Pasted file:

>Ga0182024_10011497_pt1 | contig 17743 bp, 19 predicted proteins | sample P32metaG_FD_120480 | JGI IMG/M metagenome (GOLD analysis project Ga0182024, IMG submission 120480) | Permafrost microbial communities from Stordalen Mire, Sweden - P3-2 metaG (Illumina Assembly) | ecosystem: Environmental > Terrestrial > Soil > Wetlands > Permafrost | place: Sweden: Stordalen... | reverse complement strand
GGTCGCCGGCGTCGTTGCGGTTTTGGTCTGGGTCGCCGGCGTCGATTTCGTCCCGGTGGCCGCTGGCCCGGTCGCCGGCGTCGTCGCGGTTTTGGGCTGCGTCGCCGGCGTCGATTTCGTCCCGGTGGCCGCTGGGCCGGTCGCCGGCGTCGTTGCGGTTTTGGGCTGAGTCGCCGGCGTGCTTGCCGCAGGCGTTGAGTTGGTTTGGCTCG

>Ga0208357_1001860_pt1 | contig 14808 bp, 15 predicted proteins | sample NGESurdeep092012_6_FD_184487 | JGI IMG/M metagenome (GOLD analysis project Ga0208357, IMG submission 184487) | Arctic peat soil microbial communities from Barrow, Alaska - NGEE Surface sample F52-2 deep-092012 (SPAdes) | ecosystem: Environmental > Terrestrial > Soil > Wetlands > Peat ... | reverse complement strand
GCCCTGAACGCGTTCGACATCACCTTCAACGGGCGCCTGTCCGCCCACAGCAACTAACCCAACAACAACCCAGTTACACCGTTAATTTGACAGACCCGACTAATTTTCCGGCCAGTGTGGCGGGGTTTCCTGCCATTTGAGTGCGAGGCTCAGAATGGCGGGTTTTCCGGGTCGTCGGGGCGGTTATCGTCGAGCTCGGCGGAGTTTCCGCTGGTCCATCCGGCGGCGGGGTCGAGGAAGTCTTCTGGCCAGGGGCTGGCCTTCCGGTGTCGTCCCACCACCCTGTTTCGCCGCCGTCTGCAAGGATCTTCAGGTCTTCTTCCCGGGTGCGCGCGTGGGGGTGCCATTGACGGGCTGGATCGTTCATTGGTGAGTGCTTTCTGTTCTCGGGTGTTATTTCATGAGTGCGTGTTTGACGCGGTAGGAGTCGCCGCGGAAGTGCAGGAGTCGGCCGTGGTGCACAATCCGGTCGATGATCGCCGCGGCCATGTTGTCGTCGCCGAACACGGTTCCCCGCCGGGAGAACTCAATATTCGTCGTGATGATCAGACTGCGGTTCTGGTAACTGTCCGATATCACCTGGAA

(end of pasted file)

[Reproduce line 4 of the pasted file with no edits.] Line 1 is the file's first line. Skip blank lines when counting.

GCCCTGAACGCGTTCGACATCACCTTCAACGGGCGCCTGTCCGCCCACAGCAACTAACCCAACAACAACCCAGTTACACCGTTAATTTGACAGACCCGACTAATTTTCCGGCCAGTGTGGCGGGGTTTCCTGCCATTTGAGTGCGAGGCTCAGAATGGCGGGTTTTCCGGGTCGTCGGGGCGGTTATCGTCGAGCTCGGCGGAGTTTCCGCTGGTCCATCCGGCGGCGGGGTCGAGGAAGTCTTCTGGCCAGGGGCTGGCCTTCCGGTGTCGTCCCACCACCCTGTTTCGCCGCCGTCTGCAAGGATCTTCAGGTCTTCTTCCCGGGTGCGCGCGTGGGGGTGCCATTGACGGGCTGGATCGTTCATTGGTGAGTGCTTTCTGTTCTCGGGTGTTATTTCATGAGTGCGTGTTTGACGCGGTAGGAGTCGCCGCGGAAGTGCAGGAGTCGGCCGTGGTGCACAATCCGGTCGATGATCGCCGCGGCCATGTTGTCGTCGCCGAACACGGTTCCCCGCCGGGAGAACTCAATATTCGTCGTGATGATCAGACTGCGGTTCTGGTAACTGTCCGATATCACCTGGAA